Forbes India 15th Anniversary Special

MNCs selling stake is a very important signal: 3P Investment's Prashant Jain

The former chief investment officer of HDFC AMC discusses why promoters and MNCs could be reducing stake in companies they own and what it means for retail investors

Neha Bothra
Published: Jul 4, 2024 04:05:58 PM IST
Updated: Jul 4, 2024 04:13:02 PM IST

Prashant Jain, CIO and fund manager, 3P Investment Managers
Image: Neha Mithbawkar for Forbes IndiaPrashant Jain, CIO and fund manager, 3P Investment Managers Image: Neha Mithbawkar for Forbes India

Promoters of domestic companies have diluted stake to the tune of $10.5 billion in the first half of the current calendar year. This is the highest in five years and is expected to cross $12.4 billion in the coming months. As per data on stock exchanges, the promoters of 37 listed companies offloaded shares owned by them to domestic and foreign institutional investors.

A higher share ownership signals the confidence of the promoter group in the company. But the reasons for selling shares also varies. For example, the promoters of Mankind reduced their shareholding in the company to comply with minimum public shareholding norms stipulated by markets regulator Sebi (Securities and Exchange Board of India). Similarly, Vedanta said it was paring its stake to repay debt. However, for pharmaceutical company Cipla, the promoters sold shares for philanthropy.
But a noteworthy trend stands out for market veteran Prashant Jain, CIO and fund manager, 3P Investment Managers: The pace of stake sale by MNCs in their India arm. “This has never happened; I don't think we have ever seen this before,” says the former CIO of HDFC AMC and its longest serving fund manager of assets under management to the tune of Rs1 lakh crore.
In an hour-long conversation, Jain discusses core investment strategies for investing in current times and delves deeper into the dominant themes playing out in the market and the economy. In part one of the interview, we dissect the rising prevalence of promoters cashing-out partially. “The primary driver I feel is valuations,” he adds. Edited excerpts:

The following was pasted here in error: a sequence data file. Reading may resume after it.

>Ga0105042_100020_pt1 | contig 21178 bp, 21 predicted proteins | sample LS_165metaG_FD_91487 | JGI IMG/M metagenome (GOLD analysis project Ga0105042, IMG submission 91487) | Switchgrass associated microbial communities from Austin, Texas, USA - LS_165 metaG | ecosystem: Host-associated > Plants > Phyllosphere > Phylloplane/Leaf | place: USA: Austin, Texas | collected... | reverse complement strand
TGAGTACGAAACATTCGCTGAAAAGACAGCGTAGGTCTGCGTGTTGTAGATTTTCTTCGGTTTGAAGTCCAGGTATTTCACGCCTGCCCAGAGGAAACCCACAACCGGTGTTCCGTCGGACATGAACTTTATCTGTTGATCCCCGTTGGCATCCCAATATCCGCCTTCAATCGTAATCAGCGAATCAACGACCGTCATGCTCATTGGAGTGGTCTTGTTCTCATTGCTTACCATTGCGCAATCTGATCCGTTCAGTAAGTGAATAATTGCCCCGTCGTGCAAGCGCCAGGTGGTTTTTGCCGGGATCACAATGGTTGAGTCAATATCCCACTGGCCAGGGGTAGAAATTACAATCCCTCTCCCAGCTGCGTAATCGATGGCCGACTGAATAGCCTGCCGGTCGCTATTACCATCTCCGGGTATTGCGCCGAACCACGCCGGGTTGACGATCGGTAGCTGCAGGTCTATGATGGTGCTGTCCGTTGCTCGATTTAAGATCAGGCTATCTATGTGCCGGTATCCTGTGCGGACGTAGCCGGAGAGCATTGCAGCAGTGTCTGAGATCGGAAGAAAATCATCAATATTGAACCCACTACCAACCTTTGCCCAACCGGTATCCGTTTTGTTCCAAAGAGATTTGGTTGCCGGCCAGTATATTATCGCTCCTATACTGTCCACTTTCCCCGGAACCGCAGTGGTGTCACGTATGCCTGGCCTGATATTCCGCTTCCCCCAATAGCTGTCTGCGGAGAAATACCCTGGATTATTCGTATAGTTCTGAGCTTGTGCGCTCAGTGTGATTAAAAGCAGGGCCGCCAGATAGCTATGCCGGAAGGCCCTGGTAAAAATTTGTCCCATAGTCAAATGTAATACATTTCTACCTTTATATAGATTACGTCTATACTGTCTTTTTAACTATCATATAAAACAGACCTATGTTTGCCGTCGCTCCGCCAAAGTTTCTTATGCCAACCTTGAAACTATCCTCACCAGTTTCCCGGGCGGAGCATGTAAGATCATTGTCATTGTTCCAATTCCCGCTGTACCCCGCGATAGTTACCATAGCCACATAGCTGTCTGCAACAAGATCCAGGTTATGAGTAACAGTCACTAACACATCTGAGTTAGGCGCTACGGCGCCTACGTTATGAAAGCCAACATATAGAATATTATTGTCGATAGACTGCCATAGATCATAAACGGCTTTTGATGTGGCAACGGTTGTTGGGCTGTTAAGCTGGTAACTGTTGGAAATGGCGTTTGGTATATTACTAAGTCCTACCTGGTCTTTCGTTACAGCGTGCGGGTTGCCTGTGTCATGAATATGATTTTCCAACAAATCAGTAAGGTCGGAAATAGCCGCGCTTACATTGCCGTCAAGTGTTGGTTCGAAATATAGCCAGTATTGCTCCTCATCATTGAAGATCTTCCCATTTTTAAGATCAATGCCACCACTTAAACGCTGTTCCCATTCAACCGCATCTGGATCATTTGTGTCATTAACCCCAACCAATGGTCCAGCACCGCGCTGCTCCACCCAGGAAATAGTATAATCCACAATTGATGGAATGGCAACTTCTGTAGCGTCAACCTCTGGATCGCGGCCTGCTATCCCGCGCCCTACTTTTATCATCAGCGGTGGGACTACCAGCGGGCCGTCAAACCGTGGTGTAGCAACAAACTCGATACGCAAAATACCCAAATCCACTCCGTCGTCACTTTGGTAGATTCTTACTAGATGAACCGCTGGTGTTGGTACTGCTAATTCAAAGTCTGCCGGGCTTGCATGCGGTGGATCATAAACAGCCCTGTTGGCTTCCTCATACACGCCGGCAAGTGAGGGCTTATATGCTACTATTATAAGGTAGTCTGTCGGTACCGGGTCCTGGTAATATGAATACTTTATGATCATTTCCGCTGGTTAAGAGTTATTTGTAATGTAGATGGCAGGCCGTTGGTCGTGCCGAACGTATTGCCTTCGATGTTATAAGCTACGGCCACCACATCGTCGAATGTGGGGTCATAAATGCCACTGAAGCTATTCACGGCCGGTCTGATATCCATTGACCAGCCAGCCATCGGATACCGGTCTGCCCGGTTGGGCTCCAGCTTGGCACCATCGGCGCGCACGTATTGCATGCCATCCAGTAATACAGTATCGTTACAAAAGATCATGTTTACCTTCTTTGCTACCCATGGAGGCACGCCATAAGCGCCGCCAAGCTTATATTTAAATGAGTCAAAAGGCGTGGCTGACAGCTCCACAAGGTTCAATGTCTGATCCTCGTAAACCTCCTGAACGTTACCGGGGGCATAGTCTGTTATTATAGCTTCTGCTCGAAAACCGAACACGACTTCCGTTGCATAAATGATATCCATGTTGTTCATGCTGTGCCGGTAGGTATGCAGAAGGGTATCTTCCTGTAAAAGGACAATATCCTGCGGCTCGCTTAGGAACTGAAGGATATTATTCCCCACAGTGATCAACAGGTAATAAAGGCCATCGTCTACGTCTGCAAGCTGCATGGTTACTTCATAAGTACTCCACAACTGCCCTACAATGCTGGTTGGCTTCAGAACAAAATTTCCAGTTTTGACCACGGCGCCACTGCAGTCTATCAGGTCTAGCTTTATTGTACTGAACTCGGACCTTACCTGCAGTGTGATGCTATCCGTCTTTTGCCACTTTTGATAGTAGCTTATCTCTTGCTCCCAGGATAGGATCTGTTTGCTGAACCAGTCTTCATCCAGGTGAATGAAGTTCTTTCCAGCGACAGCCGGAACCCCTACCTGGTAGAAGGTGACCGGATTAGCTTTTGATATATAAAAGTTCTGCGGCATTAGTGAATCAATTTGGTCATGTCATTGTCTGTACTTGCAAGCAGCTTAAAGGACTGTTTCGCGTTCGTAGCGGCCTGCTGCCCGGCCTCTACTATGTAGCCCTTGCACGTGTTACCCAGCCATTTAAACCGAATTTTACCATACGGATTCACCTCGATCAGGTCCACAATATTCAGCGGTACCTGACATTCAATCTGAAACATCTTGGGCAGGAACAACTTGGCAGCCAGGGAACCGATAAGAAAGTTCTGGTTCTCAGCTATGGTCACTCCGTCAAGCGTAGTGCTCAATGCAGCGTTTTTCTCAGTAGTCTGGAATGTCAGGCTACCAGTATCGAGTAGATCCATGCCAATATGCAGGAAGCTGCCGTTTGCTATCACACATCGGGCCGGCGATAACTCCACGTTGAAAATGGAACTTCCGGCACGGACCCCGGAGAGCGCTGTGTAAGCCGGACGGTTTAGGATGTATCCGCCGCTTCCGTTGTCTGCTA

Q. Why are promoters reducing stake in companies they own?  
The primary driver I feel is valuations. Because at these levels, probably promoters find that the valuations are quite appropriate for them to reduce their stakes. I think maybe the markets are more optimistic on these businesses than what the promoters believe; that could be one possibility. But something that we have not seen earlier is the MNCs selling stake in domestic companies. So, companies like Timken, Whirlpool… they're selling stakes in Indian arms, which are doing exceedingly well, have good prospects, but they have sold because they are very expensive, so MNCs are selling stakes, if they can sell then…. so, that is one part.
Apart from that, we have also seen that in many promoter families, as the families are growing, businesses are going to the second or the third generation. It is also no more a taboo for the next generation to do something else on their own. So, I think they are also taking a more, I would not say pragmatic, but a different approach, wherein at least a part of the family wealth you want to de-risk rather than confine all your wealth in the family business. So, I think that kind of selling is also taking place.

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In a few cases, we're also seeing PE-funded companies where the promoter stake is actually quite low… so, it is quite understandable if that group of promoters also wants to sell. Because these are not controlling stakes, these are not large stakes. So, in five to 10 years, at some point of time, they are likely to transition to just being an investor in these companies. All the more reason for them to de-risk your personal or family’s wealth.
MNCs selling stakes is a very important signal. See, because these are genuine promoters. There is no family. They will continue to own these businesses for decades. So, when an MNC sells 10 to 20 percent stake in its India arm, which is growing extremely well, it is telling you that despite strategic intent and that company being important to them… they’re still selling. So, I think, they (investors) have to be cautious. This (kind of selling by MNCs) has never happened. I don't think we have ever seen this before.
Q. Is that a show of lack of confidence in India in the coming years?
No. It is not a lack of confidence in India. They are retaining their majority stakes. They are investing more in the business simultaneously, but they find the businesses to probably, we are guessing, be sharply overvalued. That’s why they think it’s a pragmatic move. When you start trading at 100 P/E it is (tempting)… even if the business grows 5x, you are still at 20.

Q. What should the retail investor learn and be cautious about in such a market scenario?

I think every cycle has told us… what is happening is not new. We have seen very similar situations in the early 90s, and a very similar situation in early 2000. Whenever valuations become excessive, the longer-term returns are much lower, especially in the pockets which were sharply overvalued. So, I think we are in one such similar situation. And that's why we are optimistic on the market, we are not pessimistic. We think markets will grow. But the pace of returns is likely to be, I would say, low double digits. Certain pockets are becoming excessively valued in the small- and medium-sized companies and in manufacturing.